07:17 GMT25 July 2021
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    The Silger village in Chhattisgarh state's Sukma district - an insurgency hotbed - is witnessing clashes between the security forces and tribal people as villagers demand the removal of a joint security forces camp in the area which was set up in May this year. On 17 May, four protesters were killed in a reported police firing incident at the site.

    After a brief lull, hundreds of tribal villagers in Chhattisgarh's Bastar have taken to the streets once again to protest against a paramilitary camp being established in Silger. The month-long protest subsided after a group of mediators met the state chief Bhupesh Baghel and declared that the site of protest would be shifted to Sukma given the coronavirus situation.

    However, villagers were not ready to accept the decision and started assembling in fewer numbers. For the past two days, the region has seen a gathering of more than 1,000 protesters sloganeering against the government in unison.

    The sensitive Silger region is located near the border of the two worst Maoist insurgent-affected districts of Sukma and Bijapur, about 450km from state capital Raipur.

    The protest against the security forces flared up when on 17 May three locals died after security forces allegedly opened fire at them. A pregnant woman later succumbed to injuries. The police claimed that they were attacked by the Maoists and a mob, and were forced to fire to keep the crowd at bay.

    Earlier that month, the Chhattisgarh Police established a joint camp comprising the Central Reserve Police Force (CRPF), District Reserve Guard and CoBRA personnel  on the borders of the districts of Bijapur and Sukma despite opposition from locals.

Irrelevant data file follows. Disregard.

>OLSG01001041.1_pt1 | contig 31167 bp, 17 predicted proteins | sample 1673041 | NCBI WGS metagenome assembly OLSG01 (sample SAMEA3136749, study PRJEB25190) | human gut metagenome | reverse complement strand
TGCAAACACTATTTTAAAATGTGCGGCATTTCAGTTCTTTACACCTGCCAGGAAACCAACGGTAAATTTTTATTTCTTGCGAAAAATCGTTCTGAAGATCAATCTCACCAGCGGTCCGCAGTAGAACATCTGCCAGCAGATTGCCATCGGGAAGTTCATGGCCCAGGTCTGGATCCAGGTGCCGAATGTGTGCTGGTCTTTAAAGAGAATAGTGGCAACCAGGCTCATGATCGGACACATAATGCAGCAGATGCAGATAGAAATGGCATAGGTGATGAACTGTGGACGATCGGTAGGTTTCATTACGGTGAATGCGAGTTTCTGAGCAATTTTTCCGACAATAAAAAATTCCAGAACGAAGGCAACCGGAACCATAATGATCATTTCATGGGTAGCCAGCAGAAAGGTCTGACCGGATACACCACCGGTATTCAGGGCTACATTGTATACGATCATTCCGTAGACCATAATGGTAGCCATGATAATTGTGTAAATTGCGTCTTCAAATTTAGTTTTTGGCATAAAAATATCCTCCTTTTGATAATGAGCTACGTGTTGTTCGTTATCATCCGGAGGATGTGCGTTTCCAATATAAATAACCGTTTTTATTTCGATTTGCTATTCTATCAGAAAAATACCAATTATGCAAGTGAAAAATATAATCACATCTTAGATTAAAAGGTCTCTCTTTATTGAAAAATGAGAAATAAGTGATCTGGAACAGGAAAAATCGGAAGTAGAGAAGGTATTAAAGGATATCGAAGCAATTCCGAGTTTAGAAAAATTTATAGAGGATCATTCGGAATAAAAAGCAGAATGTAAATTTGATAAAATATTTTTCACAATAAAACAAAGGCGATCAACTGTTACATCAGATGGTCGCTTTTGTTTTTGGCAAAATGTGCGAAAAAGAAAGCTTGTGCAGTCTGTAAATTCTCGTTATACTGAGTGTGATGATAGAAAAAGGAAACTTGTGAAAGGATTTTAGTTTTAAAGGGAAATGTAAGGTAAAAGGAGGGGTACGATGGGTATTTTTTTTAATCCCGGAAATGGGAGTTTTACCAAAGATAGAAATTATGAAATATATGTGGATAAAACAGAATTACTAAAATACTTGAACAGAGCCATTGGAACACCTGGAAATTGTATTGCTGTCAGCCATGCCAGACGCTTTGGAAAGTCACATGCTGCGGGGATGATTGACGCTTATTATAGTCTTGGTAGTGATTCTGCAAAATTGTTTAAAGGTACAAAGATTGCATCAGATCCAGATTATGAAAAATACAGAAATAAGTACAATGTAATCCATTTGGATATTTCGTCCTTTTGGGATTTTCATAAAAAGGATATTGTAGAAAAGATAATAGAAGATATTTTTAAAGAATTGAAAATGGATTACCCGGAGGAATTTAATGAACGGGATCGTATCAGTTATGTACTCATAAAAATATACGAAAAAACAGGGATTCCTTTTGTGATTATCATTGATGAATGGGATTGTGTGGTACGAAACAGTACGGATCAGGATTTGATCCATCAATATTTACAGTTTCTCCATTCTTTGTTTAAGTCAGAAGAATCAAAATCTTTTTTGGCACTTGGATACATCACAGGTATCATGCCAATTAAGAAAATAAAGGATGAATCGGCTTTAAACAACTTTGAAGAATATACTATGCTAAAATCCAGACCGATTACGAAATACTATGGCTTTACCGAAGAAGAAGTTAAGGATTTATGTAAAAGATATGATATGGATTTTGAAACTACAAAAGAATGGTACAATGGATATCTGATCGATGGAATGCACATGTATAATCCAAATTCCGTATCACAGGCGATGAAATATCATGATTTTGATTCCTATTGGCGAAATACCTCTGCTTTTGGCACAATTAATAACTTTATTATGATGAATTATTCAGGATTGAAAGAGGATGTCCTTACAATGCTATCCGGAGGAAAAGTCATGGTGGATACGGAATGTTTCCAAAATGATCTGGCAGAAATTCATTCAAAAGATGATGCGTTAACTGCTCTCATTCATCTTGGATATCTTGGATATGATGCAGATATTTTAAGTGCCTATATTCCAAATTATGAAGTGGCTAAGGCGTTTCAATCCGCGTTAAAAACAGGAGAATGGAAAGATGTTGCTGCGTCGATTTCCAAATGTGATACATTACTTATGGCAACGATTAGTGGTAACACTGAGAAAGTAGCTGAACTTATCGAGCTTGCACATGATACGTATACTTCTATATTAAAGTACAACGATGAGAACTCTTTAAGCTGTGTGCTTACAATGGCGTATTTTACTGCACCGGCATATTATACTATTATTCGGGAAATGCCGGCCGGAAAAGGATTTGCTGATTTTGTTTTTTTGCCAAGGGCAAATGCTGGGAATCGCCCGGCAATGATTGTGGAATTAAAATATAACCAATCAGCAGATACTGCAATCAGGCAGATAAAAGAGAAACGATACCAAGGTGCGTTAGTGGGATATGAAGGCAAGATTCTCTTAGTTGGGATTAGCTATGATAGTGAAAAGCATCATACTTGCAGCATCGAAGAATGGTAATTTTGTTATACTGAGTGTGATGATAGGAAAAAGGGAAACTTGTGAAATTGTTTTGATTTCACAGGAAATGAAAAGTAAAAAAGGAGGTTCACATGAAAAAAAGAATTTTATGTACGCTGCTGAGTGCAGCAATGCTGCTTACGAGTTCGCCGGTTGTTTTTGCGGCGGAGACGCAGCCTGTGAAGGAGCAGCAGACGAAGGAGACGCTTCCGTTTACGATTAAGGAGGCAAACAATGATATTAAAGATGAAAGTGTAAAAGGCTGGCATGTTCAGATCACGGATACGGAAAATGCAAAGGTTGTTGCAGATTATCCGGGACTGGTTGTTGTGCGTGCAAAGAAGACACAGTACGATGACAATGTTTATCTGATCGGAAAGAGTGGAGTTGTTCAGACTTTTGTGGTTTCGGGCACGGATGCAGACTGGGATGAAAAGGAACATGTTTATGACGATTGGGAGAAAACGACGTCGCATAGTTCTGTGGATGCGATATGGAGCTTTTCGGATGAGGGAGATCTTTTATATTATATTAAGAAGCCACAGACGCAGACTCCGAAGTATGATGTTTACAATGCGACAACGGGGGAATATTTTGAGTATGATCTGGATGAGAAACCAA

The villagers have now demanded immediate withdrawal of the camp and an inquiry into the policemen who opened fire. They claimed that the camps were never granted consent through gram sabha (village gathering).

    Last year, the state government announced that it was setting up eight new security camps in the districts of Dantewada, Bijapur, and Sukma to clamp down on Maoist insurgents.

    Activists fear that raised security will widen the rift between locals and the government.

    "It was abruptly announced that the protests were over but the villagers were not ready to accept that. They have very clear demands so they again started assembling outside the camp and the cops would chase them away with batons. The crowd started growing over the past few days. If the government doesn't listen to the people who voted them to power then how will the row come to an end? The government feels able to enter into talks with Pakistan and other countries but not with its own people," Alok Shukla, convener of Chhattisgarh social movement, Narmada Bachao Andolan, told Sputnik.

    Earlier, a delegation of activists - Bela Bhatia, Alok Shukla, Sanjay Parate (the chief of Chhattisgarh's Kisan Sabha) and trade union leader Brijendra Tiwari - held a meeting with Baghel.

    The state government has so far refused to budge on the issue. Officials claim that they are going ahead with the plan to set up police camps along the last 15-kilometre stretch of the Bijapur-Jagargunda road.


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    Sputnik, security forces, Maoist group, Maoists, Chhattisgarh, tribal, India
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